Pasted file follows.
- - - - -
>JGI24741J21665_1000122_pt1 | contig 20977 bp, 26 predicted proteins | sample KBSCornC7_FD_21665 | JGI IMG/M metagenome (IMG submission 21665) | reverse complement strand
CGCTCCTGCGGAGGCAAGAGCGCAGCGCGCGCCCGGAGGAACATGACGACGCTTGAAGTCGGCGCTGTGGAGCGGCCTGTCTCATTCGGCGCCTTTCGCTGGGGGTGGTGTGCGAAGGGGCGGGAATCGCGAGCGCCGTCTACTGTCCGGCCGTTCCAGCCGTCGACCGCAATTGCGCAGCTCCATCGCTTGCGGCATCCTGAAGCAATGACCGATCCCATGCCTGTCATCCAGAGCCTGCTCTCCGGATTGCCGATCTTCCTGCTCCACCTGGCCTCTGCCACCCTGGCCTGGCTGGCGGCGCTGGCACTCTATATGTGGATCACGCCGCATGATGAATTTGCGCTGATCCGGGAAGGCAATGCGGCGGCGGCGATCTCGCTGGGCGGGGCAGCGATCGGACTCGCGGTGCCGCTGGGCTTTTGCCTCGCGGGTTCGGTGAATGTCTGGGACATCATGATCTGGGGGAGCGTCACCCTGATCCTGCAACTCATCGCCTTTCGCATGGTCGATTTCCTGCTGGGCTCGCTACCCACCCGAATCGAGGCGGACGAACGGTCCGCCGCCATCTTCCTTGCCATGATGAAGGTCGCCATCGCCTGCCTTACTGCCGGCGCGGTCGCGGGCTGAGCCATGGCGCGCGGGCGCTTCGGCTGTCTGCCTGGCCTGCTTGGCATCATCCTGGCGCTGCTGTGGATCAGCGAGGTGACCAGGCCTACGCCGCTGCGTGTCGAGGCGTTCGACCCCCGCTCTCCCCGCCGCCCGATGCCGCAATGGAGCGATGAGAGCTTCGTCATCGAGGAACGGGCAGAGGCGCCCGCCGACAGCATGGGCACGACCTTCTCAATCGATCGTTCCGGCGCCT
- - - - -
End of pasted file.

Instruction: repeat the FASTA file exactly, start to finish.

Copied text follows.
>JGI24741J21665_1000122_pt1 | contig 20977 bp, 26 predicted proteins | sample KBSCornC7_FD_21665 | JGI IMG/M metagenome (IMG submission 21665) | reverse complement strand
CGCTCCTGCGGAGGCAAGAGCGCAGCGCGCGCCCGGAGGAACATGACGACGCTTGAAGTCGGCGCTGTGGAGCGGCCTGTCTCATTCGGCGCCTTTCGCTGGGGGTGGTGTGCGAAGGGGCGGGAATCGCGAGCGCCGTCTACTGTCCGGCCGTTCCAGCCGTCGACCGCAATTGCGCAGCTCCATCGCTTGCGGCATCCTGAAGCAATGACCGATCCCATGCCTGTCATCCAGAGCCTGCTCTCCGGATTGCCGATCTTCCTGCTCCACCTGGCCTCTGCCACCCTGGCCTGGCTGGCGGCGCTGGCACTCTATATGTGGATCACGCCGCATGATGAATTTGCGCTGATCCGGGAAGGCAATGCGGCGGCGGCGATCTCGCTGGGCGGGGCAGCGATCGGACTCGCGGTGCCGCTGGGCTTTTGCCTCGCGGGTTCGGTGAATGTCTGGGACATCATGATCTGGGGGAGCGTCACCCTGATCCTGCAACTCATCGCCTTTCGCATGGTCGATTTCCTGCTGGGCTCGCTACCCACCCGAATCGAGGCGGACGAACGGTCCGCCGCCATCTTCCTTGCCATGATGAAGGTCGCCATCGCCTGCCTTACTGCCGGCGCGGTCGCGGGCTGAGCCATGGCGCGCGGGCGCTTCGGCTGTCTGCCTGGCCTGCTTGGCATCATCCTGGCGCTGCTGTGGATCAGCGAGGTGACCAGGCCTACGCCGCTGCGTGTCGAGGCGTTCGACCCCCGCTCTCCCCGCCGCCCGATGCCGCAATGGAGCGATGAGAGCTTCGTCATCGAGGAACGGGCAGAGGCGCCCGCCGACAGCATGGGCACGACCTTCTCAATCGATCGTTCCGGCGCCT